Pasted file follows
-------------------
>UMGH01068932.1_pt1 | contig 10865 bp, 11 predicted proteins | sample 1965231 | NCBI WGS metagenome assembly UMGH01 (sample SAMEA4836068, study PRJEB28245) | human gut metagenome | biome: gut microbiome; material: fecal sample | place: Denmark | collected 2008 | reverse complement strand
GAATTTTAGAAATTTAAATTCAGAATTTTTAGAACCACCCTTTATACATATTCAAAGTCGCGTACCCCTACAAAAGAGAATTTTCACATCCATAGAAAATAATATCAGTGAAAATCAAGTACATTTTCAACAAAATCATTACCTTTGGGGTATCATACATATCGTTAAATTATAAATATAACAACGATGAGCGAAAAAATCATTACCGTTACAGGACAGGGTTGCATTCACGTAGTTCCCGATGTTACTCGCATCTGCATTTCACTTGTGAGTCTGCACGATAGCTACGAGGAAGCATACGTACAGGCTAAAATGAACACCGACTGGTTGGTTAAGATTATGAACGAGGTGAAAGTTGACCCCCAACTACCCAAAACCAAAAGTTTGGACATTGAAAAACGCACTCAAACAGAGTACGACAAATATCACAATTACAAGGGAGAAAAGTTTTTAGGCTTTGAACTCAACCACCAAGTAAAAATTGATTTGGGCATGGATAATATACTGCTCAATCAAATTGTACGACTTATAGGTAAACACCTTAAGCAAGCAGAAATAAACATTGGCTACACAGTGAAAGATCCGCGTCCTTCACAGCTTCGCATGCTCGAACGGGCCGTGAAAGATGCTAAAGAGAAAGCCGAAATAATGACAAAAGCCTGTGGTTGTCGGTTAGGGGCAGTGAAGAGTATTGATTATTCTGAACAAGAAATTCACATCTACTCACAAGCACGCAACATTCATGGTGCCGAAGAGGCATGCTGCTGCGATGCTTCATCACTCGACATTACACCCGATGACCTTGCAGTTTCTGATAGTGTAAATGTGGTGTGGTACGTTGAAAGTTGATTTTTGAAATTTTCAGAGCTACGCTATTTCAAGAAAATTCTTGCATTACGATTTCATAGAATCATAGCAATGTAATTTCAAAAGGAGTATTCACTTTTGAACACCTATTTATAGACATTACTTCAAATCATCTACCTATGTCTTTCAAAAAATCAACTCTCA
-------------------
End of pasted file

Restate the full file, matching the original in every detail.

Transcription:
>UMGH01068932.1_pt1 | contig 10865 bp, 11 predicted proteins | sample 1965231 | NCBI WGS metagenome assembly UMGH01 (sample SAMEA4836068, study PRJEB28245) | human gut metagenome | biome: gut microbiome; material: fecal sample | place: Denmark | collected 2008 | reverse complement strand
GAATTTTAGAAATTTAAATTCAGAATTTTTAGAACCACCCTTTATACATATTCAAAGTCGCGTACCCCTACAAAAGAGAATTTTCACATCCATAGAAAATAATATCAGTGAAAATCAAGTACATTTTCAACAAAATCATTACCTTTGGGGTATCATACATATCGTTAAATTATAAATATAACAACGATGAGCGAAAAAATCATTACCGTTACAGGACAGGGTTGCATTCACGTAGTTCCCGATGTTACTCGCATCTGCATTTCACTTGTGAGTCTGCACGATAGCTACGAGGAAGCATACGTACAGGCTAAAATGAACACCGACTGGTTGGTTAAGATTATGAACGAGGTGAAAGTTGACCCCCAACTACCCAAAACCAAAAGTTTGGACATTGAAAAACGCACTCAAACAGAGTACGACAAATATCACAATTACAAGGGAGAAAAGTTTTTAGGCTTTGAACTCAACCACCAAGTAAAAATTGATTTGGGCATGGATAATATACTGCTCAATCAAATTGTACGACTTATAGGTAAACACCTTAAGCAAGCAGAAATAAACATTGGCTACACAGTGAAAGATCCGCGTCCTTCACAGCTTCGCATGCTCGAACGGGCCGTGAAAGATGCTAAAGAGAAAGCCGAAATAATGACAAAAGCCTGTGGTTGTCGGTTAGGGGCAGTGAAGAGTATTGATTATTCTGAACAAGAAATTCACATCTACTCACAAGCACGCAACATTCATGGTGCCGAAGAGGCATGCTGCTGCGATGCTTCATCACTCGACATTACACCCGATGACCTTGCAGTTTCTGATAGTGTAAATGTGGTGTGGTACGTTGAAAGTTGATTTTTGAAATTTTCAGAGCTACGCTATTTCAAGAAAATTCTTGCATTACGATTTCATAGAATCATAGCAATGTAATTTCAAAAGGAGTATTCACTTTTGAACACCTATTTATAGACATTACTTCAAATCATCTACCTATGTCTTTCAAAAAATCAACTCTCA